5 Effective Strategies to Get Out of any Rut
Feeling in a bit of a slump? I’ll share some easy ways to get yourself back on track.
So the last couple of weeks have been the same for you:
You wake up every morning dreading the day and hating whatever it is you have to do. You feel like you’re going nowhere with work, gazing out the window waiting for 5 o’clock to hit. And pretty much nothing gets you out of the house. You’ve been neglecting your friends and your house is a mess. You’re in a rut, my friend, and it’s time you do something about it.
If you read my last post, there are a few signs I look for to see if I’m in a rut. And in need of a kick in the butt.
I’ve never wandered this path for too long thanks to the strategies I’m about to discuss.
Coming out of the shower and seeing some new doughnut rings on the waist in the mirror is never a pleasant sight.
Now to be clear, I don’t believe that the way look in the mirror should determine your self-esteem. But what I do believe is that the choices you make can have impacts on your body and health.
When I go through these periods where I’m in a slump, I’m usually not paying attention to my health. I end up eating and drinking a ton of junk which pretty much wrecks the physique.
So the first thing you should do when you’re feeling stuck is to get moving. And it can be as easy as going for a walk, a quick jump rope session, whatever. As long as you’re not sitting on your butt melting away.
Now I’m no scientist or health nut. But a rush of endorphins after a good workout is bound to get you in a positive mindset. And it’s this thinking that’ll help you build that momentum to tackle more things.
2. Switch Up Your Routine
Sometimes we stagnate in life because of the routines we’ve built for ourselves.
Now, routines in themselves aren’t characterized as good or bad.
A routine is a predictable and consistent practice of specific behaviours and actions.
Routines based around positive and meaningful actions can enhance your life greatly.
On the flip side, a routine deprived of any meaningful action can really dig a hole for yourself.
Let’s take this routine as an example: Wake up at the absolute latest to still make it to work on time. Go straight home after work. Watch TV for 6 hours. Bed. And then repeat the next day.
Does this sound like your typical Monday-Friday routine? Are you feeling as if time is passing you by? If you answered: ‘Yes’ then it’s pretty clear that you need to adjust your routines.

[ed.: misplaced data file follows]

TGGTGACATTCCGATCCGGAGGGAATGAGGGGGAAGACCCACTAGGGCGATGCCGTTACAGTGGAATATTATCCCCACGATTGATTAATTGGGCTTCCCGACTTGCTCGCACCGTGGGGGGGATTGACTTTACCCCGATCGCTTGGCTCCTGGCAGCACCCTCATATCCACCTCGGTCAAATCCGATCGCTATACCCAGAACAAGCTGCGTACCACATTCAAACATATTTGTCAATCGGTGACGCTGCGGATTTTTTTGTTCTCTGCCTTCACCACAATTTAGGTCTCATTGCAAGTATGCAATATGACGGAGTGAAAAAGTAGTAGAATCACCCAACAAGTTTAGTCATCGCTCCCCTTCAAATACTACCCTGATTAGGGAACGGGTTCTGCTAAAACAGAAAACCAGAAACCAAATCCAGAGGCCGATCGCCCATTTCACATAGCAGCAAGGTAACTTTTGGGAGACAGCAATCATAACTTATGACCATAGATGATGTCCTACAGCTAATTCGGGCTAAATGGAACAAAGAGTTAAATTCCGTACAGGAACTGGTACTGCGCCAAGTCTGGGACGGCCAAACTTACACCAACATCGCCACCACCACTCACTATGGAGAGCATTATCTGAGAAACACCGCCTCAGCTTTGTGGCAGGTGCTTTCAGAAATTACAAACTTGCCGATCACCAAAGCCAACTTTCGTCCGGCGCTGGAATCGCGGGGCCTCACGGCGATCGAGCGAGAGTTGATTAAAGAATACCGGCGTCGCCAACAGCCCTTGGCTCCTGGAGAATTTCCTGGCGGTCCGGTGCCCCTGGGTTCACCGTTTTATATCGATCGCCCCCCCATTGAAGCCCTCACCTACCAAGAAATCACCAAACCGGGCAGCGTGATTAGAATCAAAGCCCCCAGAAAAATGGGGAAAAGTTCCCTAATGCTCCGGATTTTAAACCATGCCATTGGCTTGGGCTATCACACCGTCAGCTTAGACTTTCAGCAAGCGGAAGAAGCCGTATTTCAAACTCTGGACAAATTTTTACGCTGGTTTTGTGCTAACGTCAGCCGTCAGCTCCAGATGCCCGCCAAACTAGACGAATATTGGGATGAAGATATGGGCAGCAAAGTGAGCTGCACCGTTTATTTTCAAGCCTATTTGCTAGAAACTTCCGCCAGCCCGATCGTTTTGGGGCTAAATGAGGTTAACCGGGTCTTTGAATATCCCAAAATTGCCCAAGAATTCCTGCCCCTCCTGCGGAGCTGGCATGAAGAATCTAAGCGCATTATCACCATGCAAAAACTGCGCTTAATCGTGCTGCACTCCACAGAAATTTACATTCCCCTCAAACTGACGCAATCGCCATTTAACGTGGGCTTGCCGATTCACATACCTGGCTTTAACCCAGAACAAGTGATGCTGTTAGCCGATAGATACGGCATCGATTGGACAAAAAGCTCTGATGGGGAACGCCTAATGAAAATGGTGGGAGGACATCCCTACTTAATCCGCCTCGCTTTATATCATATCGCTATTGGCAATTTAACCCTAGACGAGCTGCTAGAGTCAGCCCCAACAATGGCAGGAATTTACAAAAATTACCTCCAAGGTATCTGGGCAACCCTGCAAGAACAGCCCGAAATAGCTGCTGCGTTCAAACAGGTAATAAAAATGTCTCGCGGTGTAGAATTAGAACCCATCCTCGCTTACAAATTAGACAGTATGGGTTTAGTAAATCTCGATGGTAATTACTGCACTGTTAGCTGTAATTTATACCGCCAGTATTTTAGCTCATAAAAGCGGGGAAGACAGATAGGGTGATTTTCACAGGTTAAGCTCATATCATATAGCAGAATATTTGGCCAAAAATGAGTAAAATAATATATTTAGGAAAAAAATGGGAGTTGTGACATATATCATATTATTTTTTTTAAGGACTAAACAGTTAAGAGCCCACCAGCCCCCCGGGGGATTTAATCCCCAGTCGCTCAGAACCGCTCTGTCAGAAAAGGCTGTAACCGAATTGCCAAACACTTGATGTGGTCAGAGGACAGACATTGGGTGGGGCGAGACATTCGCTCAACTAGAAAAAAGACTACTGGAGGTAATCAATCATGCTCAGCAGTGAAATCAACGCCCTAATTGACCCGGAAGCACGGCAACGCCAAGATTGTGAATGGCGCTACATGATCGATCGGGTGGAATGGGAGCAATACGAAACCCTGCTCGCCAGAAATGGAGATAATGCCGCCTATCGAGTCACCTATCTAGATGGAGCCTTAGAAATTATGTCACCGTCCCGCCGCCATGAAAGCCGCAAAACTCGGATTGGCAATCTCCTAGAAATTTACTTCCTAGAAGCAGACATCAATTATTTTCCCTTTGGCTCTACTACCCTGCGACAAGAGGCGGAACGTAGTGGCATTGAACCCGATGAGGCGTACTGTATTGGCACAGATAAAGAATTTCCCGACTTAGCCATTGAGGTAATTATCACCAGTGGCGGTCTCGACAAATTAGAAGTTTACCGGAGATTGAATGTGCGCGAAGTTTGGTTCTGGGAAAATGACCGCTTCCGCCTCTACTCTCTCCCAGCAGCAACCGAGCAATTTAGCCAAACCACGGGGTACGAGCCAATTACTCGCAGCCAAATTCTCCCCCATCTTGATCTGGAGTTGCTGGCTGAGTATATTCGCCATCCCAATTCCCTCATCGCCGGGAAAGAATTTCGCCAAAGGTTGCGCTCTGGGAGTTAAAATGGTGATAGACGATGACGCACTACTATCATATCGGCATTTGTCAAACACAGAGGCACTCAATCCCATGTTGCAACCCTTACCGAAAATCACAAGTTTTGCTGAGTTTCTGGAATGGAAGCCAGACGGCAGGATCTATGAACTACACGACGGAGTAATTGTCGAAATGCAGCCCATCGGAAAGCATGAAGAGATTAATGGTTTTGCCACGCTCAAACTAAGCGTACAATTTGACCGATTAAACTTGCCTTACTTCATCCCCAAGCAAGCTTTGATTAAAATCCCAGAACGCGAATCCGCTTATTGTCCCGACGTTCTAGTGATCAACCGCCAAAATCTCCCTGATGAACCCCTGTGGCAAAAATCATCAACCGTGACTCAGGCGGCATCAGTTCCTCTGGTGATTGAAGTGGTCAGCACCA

Routines play a huge role in our lives. Keep the good ones and cut the bad ones.
Dull and mundane routines serve no purpose in building a meaningful life. So when I’m in a slump, I like to switch things up. Spending some time before or after work doing some self-learning is a great way to start. Scheduling in a workout before work (see #1) is also a great way to introduce some positive change.
3. Start with small changes (forcefully if needed)
In the same vein as #2, getting yourself out of a rut is all about making meaningful change in your life.
But whatever you do, please start small.
Don’t make some outlandish goal for yourself like climbing Everest. And especially if you’ve been smashing 10 twinkies a day for the last month.
Most of the time, when the results are not immediate, you give up.
Believe me, I’ve made that mistake many times.
One time, I decided that learning to play the guitar would be a better way to spend my time.
But I did a few things wrong.
First, I set way too high expectations for myself. I practised hours and hours each day thinking that this was how I was going to be like Jimmy Hendricks.
Second, I was too focused on getting as good as possible as soon as possible. When I didn’t see any meaningful improvement within the first few weeks, I gave up. And then back on came the sweatpants.
What I’ve come to learn is that positive changes take time to manifest. And they can only be possible through consistency and practice.
Trying to commit an exorbitant amount of time every day isn’t sustainable and will cause you to give up.
So now, when I want to make a change or start doing something new, I always start small.
I made a goal for myself at the beginning of the year to set aside more time to read and learn. And I tell myself that five minutes is all I need.
It’s fast enough that I can do every day. And with some consistency, over time it’s had a huge impact on my life.
4. Just say YES
Do you find yourself always saying ‘No’? Either to yourself or to friends and loved ones?
‘No’ is the single biggest syllable that keeps you imprisoned in a state of ruttitude.
This will keep you trapped in a vicious cycle of stagnation. It’s also kinda rude when you’re flat out rejecting people all the time.
So the next you’re feeling a bit lost or stuck, just say ‘Yes’ to the next thing that you come across, no matter what. “We should go skydiving!” — ‘YES’. “You wanna help demo my basement?” — ‘YES’.
Obviously, good judgment and common sense reasoning should still apply. But from my experience, forcing myself to answer in the affirmative works out pretty well.
I also usually get a kick-ass story out of it too.
5. Inspirational Content
This section might be a bit cheesy (and I’m known to be quite the cheeseball). But I get a huge confidence boost when I listen to a good motivational speech.
Who doesn’t love hearing someone scream at them over epic symphony music?
You’re the reason your life sucks but you’re also the reason it doesn’t have to.
That’s typically the message that inspires me most.
Ten minutes of watching Tony Robins or Eric Thomas and I am pretty much ready to take over the world.
Everyone will, at some point, feel stuck and capable of accomplishing more. The good news is that this feeling doesn’t have to be permanent. You can get through it by first taking some small, but meaningful actions in your life.
What actions have you taken recently to get yourself out of a rut?